Another subculture where individualism is involved is windsurfing. Windsurfing is considered to be a lifestyle alternative sports subculture. It offers a “way of life” centered on the pursuit of “hedonism”, “freedom”, and “self-expression”. Wheaton examines, “The windsurfers’ identity is marked by a range of symbolic markers, extending from clothing and the specialist equipment used to vehicles driven, as well as the less ‘visible’ aspects of style like argot” (Wheaton 258). Their cultural identity is illustrated through their commitment and skill not from the amount of money spent on the sport. Individuals involved in the sport are extremely committed and truly enjoy participating in the sport. The culture that is created from this is one of skill and dedication not competitiveness or a person's efficiency within the sport. Not all subcultures place such a high importance on skill but most have some form of individualism shown (Wheaton 2000). The windsurfing culture along with the previously discussed “California Sports Culture” do not put an emphasis on competition or money, but on individualism, which helps provide a practical and useful alternative to the mainstream sports culture.
Most modern day sporting subcultures are based around activities that are done during leisure time. Individuals are now being identified by what they do in their leisure time. The work/ leisure time binary is seen to be the strongest in today's society. Even though some of sport subcultures happen outside of the workplace, some sporting subcultures are interconnected between work and help oppose the traditional views of the separation between work and leisure disconnect (Strangleman, 2007).
A subculture that transcends differences between work and leisure time is cycling messengers. In Ben Fishman's study bicycle messengers identified strongly with their professional and sub cultural identity. Cycling messengers identify their job as having physical demands, danger, and exhilaration of being a bicycle messenger were all identified by the cycling messengers (Fishman 2008). Their subculture involves freedom, unity, risk, expression, exhilaration, and subversion. They are able to show their individualism from other subcultures through their messengers style. Their style is away to show their coherence, most of them have piercings, tattoos, wild hairstyles, wrapped up in chains, and full weather gear. They often wear practical cycling gear that is meant to get dirty, and are less meant to be a fashion statement even though they are known as having a “courier style” (Fishman 2008).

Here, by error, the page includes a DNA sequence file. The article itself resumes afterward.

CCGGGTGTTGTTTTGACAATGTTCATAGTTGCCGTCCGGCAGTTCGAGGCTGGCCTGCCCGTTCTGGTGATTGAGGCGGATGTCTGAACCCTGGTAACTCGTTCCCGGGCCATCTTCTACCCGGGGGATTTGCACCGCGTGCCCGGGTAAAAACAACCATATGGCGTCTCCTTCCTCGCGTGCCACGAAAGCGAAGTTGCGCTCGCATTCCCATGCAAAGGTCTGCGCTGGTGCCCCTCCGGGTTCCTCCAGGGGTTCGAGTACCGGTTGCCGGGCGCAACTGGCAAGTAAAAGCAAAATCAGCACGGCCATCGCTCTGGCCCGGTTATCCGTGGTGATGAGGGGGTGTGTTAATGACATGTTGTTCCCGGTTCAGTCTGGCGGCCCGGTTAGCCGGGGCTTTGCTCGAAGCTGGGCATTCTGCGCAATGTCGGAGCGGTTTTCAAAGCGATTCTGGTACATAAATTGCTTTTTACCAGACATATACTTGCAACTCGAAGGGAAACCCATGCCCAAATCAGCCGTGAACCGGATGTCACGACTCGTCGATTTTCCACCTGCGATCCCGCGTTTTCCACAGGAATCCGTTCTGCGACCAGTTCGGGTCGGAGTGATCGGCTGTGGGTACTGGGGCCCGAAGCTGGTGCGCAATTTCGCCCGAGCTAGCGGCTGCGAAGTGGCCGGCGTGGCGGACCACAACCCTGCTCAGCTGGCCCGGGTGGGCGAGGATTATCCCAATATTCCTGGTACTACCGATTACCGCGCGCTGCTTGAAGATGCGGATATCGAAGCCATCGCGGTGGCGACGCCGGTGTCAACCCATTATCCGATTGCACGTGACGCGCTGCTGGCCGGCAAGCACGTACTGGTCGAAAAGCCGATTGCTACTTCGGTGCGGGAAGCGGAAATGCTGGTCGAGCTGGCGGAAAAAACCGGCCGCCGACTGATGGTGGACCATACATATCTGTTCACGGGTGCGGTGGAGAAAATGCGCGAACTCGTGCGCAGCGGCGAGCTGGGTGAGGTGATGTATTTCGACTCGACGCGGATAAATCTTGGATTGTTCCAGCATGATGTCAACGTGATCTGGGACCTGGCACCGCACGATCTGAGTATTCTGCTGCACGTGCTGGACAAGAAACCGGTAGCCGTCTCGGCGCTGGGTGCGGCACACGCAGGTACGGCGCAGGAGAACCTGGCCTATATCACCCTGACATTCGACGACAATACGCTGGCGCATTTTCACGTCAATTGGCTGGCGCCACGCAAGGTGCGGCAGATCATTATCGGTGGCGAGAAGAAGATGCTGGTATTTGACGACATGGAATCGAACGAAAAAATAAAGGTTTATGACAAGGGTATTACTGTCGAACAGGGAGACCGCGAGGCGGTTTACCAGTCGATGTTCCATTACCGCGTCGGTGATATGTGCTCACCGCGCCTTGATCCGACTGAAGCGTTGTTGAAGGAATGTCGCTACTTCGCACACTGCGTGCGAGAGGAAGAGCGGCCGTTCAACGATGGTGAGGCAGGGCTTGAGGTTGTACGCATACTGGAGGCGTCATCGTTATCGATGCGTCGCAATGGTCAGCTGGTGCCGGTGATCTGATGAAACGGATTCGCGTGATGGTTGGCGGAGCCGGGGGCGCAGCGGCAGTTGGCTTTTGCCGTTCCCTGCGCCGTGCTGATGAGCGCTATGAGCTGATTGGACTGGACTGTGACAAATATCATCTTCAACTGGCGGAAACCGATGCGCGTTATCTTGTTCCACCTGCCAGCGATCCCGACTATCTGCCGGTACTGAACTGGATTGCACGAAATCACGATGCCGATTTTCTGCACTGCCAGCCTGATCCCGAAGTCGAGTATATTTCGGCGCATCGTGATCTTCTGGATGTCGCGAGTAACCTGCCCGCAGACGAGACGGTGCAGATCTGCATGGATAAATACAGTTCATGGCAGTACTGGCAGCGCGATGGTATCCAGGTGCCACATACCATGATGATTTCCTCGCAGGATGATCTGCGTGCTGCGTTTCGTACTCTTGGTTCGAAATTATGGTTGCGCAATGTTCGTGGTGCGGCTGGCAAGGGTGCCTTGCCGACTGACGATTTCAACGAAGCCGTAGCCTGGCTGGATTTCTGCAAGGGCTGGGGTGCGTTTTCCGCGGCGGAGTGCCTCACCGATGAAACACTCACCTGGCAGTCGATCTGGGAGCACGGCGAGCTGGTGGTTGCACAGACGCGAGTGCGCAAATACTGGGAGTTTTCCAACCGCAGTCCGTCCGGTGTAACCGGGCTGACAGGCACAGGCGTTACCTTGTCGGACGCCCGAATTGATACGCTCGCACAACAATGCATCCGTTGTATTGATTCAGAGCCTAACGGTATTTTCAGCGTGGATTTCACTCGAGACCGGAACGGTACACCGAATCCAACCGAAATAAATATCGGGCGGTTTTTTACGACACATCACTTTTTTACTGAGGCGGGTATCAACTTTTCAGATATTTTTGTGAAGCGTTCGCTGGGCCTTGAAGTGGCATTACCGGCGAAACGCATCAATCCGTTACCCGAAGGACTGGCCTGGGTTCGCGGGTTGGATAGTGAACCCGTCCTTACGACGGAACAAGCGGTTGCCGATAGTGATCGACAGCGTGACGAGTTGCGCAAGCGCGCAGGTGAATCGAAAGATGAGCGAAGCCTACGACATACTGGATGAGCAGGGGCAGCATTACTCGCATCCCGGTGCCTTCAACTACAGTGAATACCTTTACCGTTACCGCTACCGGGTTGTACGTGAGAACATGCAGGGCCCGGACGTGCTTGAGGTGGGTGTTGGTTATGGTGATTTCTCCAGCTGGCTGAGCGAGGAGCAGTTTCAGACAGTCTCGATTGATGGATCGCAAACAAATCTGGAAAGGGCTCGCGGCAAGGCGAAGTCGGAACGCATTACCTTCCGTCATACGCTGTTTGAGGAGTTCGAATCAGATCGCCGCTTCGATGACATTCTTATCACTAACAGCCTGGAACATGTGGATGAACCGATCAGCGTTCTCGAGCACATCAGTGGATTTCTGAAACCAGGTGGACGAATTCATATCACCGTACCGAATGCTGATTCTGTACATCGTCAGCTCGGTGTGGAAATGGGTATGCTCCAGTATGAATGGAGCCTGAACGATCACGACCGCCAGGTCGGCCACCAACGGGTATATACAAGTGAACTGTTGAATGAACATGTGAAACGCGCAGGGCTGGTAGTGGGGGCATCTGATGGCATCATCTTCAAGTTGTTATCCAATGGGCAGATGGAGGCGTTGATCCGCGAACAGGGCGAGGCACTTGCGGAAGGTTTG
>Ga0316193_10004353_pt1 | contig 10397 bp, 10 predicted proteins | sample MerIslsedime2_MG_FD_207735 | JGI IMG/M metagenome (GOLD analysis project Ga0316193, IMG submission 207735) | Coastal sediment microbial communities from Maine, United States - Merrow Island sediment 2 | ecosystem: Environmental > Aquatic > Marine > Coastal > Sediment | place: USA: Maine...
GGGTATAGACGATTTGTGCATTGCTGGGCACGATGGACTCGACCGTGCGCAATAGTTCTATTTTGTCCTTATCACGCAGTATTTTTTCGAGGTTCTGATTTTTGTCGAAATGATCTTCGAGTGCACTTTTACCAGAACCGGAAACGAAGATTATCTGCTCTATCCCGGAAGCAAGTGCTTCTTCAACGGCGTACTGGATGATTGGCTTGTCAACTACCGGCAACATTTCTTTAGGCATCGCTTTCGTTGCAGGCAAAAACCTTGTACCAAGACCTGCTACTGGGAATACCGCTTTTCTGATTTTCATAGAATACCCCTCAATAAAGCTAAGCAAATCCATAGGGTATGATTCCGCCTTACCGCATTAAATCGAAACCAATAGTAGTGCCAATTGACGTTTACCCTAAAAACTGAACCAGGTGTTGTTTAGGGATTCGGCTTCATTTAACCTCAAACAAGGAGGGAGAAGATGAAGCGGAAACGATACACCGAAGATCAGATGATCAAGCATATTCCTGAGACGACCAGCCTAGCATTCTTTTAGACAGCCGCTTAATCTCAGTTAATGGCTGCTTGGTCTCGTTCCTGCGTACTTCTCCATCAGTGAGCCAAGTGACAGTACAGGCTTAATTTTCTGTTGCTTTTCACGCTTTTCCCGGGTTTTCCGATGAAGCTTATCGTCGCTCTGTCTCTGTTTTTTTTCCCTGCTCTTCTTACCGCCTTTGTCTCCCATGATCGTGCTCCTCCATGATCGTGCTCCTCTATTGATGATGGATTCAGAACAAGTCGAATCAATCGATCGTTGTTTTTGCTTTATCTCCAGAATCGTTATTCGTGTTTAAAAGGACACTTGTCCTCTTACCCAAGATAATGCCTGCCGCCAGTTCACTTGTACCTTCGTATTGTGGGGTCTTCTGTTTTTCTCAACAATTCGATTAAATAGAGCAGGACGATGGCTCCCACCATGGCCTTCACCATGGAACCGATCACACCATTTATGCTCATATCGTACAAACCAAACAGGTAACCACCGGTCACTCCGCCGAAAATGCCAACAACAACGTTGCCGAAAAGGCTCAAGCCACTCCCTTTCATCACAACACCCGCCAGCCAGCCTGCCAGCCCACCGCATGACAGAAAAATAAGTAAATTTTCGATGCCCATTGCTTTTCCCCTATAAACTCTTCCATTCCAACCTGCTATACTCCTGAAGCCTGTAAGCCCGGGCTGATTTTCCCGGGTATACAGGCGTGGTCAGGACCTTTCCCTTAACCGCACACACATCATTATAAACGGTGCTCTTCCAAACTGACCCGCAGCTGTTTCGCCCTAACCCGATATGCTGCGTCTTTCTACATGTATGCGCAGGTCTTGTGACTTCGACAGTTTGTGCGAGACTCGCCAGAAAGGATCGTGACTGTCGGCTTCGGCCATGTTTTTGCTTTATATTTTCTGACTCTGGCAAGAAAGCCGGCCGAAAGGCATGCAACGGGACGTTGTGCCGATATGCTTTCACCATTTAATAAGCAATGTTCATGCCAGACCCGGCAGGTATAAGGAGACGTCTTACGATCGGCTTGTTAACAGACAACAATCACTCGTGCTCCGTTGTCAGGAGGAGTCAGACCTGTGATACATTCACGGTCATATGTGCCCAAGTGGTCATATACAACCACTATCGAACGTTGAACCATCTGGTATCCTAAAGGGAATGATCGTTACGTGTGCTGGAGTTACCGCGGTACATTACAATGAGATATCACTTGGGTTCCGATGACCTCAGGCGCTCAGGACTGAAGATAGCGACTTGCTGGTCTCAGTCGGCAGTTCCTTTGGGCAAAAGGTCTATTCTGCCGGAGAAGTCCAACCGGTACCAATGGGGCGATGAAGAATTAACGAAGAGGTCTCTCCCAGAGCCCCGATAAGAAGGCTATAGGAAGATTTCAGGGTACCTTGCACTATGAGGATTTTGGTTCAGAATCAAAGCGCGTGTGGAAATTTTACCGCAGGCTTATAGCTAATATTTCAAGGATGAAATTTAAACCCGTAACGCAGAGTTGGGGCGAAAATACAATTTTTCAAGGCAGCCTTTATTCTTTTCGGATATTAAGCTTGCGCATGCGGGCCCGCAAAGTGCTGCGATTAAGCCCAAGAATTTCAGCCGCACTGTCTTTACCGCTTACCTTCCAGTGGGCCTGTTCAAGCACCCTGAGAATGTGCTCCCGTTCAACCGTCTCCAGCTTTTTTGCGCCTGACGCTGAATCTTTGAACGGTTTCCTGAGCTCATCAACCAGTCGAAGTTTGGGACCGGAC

Jobs like bicycle messengers are examples of work and leisure mixing together to create a subcultural group. This subculture is a way to provide the courier with a sense of belonging to a greater social group, “[there] was something of a community. That wherever I worked I jumped into a place and there was a unit that you felt was part of you. You were part of it,” stated cycling messenger Simon in an interview (Fincham 2008, pg. 622). The courier also gets to experience the danger and excitement of the job. A cycle messenger is defined by his work, which also happens to be an alternative to the sporting mainstream. Unfortunately, there are some negatives that come from having this lifestyle. The carriers do not get paid well so to sustain a living some have to result to having mainstream working lifestyles’, however, these new work-place sporting subcultures are not old enough yet to make an accurate long-term affiliation (Fincham 2008). There are also some rules associated with being a messenger since it is a job, however, the exhilaration and individualism that is involved in their subculture makes up for it.
In conclusion, a contemporary sports subculture provide an alternative to the sporting mainstream by putting an importance on the aspects of risk, individuals, and by transcending the differences separating work and leisure. Sporting subcultures can provide an alternative to the highly competitive and organized nature of mainstream sports, through their individualistic nature. Even though some subcultures are created out of work, we can see that sports subcultures offer experiences and risks that mainstream sports can only hope to build.